Knights of Columbus take 200 vets, including Medal of Honor winner Gary Rose, to International Military Pilgrimage.
Aside from PTSD, the phenomenon of “moral injury” is something that has been recognized relatively recently. Anglican Fr. Steven G. Rindahl, an Army veteran who served in Iraq and later became a military chaplain, defined it as “the result of some form of assault on deeply-held moral beliefs, which causes the person to question his own morality.”
“That assault could be something that that person did that he believes is outside of his moral code, or something that he witnessed or was a collective part of, even if not the direct person involved,” Fr. Rindahl said in an interview. “Most commonly it’s associated with combat. If you have the reality that soldiers, sailors, Marines, airmen go into a combat environment, they followed all the rules, they followed the rules of warfare, rules of engagement, … they have no ethical culpability, but still it’s an action against how we’re designed. We’re not intended to cause destruction to other image-bearers of God. So there is an internal moral issue that’s going on [that] creates damage to the soul, that needs to be cared for.”
Rindahl, who was an instructor in the Army Medical Department Center and School in San Antonio and wrote the Army curriculum on providing the ministerial response to moral injury, went with the Knights to Lourdes to give other chaplains a seminar on the subject. He himself is inspired by the Gospel passage of the man sitting by the pool of Bethesda.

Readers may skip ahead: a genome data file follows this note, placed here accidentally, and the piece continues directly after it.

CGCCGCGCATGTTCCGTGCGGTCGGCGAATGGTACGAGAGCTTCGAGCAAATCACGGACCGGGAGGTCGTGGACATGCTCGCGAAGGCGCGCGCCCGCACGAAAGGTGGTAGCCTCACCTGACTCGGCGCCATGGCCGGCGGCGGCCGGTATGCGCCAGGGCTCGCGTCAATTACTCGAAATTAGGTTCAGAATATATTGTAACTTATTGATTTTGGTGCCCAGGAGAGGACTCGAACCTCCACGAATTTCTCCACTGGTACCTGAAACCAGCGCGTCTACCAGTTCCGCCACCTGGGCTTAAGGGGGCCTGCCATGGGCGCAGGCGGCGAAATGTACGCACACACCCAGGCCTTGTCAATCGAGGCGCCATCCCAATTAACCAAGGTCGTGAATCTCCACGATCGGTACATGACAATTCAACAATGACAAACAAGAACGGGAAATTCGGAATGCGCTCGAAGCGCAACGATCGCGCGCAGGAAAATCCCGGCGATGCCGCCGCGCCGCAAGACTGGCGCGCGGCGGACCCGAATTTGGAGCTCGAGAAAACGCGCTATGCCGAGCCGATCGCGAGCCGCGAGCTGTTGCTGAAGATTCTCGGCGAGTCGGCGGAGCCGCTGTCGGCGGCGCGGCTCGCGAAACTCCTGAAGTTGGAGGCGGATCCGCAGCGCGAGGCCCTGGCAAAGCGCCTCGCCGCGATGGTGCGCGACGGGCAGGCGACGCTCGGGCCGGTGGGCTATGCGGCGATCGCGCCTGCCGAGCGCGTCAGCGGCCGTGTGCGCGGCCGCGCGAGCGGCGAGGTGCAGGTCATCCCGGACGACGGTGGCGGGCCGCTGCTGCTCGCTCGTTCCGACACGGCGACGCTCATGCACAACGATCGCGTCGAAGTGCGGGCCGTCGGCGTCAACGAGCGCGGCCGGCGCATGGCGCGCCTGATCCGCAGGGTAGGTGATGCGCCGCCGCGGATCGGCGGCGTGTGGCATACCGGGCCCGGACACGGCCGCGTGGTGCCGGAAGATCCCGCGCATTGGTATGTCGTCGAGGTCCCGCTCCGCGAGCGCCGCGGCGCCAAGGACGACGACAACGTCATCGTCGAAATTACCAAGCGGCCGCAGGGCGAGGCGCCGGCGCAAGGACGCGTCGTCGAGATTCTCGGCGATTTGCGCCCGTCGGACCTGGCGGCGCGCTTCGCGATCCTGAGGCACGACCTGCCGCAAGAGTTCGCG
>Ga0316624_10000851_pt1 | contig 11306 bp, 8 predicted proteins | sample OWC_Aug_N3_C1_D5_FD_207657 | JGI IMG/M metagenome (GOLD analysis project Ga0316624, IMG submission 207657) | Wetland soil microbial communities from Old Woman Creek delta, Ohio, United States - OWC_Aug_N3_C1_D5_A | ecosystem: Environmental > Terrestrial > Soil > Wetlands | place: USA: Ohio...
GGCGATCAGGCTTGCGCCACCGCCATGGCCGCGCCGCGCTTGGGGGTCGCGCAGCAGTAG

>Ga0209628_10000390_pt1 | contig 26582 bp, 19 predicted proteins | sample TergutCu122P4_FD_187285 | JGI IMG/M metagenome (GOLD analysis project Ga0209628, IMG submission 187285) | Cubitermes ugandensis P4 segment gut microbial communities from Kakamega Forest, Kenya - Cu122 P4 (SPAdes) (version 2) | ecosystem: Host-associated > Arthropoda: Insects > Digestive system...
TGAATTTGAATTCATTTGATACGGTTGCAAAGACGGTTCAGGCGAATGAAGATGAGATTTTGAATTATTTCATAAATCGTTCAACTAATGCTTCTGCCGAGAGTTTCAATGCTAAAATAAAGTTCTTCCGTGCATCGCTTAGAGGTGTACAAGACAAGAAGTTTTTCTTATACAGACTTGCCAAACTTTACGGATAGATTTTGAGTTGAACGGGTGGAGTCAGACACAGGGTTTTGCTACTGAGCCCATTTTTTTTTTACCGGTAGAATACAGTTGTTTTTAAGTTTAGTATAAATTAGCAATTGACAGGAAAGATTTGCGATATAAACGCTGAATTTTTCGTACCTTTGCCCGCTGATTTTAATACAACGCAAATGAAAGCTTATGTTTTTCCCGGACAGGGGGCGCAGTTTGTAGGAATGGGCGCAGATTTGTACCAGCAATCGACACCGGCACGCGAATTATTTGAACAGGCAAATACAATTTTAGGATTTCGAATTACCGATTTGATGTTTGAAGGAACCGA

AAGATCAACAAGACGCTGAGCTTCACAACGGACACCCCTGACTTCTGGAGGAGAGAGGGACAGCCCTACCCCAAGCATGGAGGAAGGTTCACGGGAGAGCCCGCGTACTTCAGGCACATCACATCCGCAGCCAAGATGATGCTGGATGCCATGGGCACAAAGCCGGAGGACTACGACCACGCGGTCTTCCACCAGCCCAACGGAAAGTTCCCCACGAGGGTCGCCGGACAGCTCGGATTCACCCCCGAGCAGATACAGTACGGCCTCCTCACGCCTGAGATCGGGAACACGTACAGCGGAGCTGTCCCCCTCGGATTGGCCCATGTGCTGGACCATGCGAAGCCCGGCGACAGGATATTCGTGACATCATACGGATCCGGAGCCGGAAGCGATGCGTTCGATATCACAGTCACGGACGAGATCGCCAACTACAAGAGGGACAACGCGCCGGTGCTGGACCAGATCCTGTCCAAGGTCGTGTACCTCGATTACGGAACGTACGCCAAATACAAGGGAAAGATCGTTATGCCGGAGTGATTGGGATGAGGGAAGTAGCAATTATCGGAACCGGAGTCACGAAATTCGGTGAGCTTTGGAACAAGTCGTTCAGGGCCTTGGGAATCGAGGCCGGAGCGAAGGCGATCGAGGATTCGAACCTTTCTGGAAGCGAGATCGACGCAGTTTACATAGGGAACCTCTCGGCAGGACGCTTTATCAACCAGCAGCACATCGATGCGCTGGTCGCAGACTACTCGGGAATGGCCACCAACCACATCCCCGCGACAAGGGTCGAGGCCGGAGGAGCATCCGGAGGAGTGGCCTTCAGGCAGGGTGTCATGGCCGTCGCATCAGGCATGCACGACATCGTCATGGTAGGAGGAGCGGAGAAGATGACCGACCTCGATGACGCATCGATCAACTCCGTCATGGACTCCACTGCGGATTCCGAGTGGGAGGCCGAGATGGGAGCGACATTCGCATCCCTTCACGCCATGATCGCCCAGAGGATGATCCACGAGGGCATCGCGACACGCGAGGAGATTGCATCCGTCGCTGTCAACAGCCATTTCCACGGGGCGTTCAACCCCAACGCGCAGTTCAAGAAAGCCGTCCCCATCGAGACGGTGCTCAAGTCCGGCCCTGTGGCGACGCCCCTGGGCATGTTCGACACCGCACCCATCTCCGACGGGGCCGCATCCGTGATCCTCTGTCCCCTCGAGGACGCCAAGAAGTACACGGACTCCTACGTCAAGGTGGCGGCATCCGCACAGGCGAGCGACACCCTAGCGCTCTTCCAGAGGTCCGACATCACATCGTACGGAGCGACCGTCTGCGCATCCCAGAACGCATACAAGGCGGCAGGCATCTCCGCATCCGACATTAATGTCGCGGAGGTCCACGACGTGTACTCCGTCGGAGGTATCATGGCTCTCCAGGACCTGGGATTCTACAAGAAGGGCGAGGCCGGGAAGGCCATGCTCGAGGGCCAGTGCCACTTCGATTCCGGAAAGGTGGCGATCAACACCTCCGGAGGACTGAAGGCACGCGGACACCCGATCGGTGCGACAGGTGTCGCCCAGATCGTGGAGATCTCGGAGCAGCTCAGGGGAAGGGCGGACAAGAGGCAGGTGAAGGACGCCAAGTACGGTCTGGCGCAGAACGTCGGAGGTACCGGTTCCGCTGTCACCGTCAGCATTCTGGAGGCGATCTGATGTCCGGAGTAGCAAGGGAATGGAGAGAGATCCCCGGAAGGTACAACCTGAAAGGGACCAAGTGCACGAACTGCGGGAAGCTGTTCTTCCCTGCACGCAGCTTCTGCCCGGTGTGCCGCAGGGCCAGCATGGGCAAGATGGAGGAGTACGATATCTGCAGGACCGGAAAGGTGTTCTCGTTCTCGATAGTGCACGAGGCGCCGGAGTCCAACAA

“He’s been an invalid for years, and the first question Jesus asks him is, ‘Do you want to be healed?'” Fr. Rindahl said. “So you have people who recognize that there’s something that might be wrong. It may be physical, it may be emotional, it may be mental, it may be spiritual. And they’ve reached out to say ‘I want to be healed.’ And they’re placing themselves in a position of receptivity to the blessing of healing that God has for them. That’s done through their prayers, through their participation in the sacraments.”
Gallina said that priests were available 24/7 for confession and counseling. Also, pilgrimage leaders encourage veterans to take the spiritual healing and the lessons learned at Lourdes back home with them and develop of a plan to build on them.
Rose was grateful for the opportunity. “When you physically demonstrate—and this is the important thing that a lot of these individuals that were on this pilgrimage—and they’re suffering from PTSD—you talk to them and you find out they get to this point where they think people don’t care. And this is a physical demonstration to these individuals that went, I think all of them now know that there are people that care,” the veteran Green Beret said. “The caring is expressed in such a way that they are told that their life counts. It’s as important as any other human being on this planet. Verbalizing that is important.”
The Lourdes experience, he said, “in the long term is going to help them either deal with their infirmities—some of them have damage that just can’t be repaired. But that doesn’t mean they can’t get to a point where they can have a good life, a long life and an enjoyable life. Maybe this is … one of many steps that is going to help them get there.”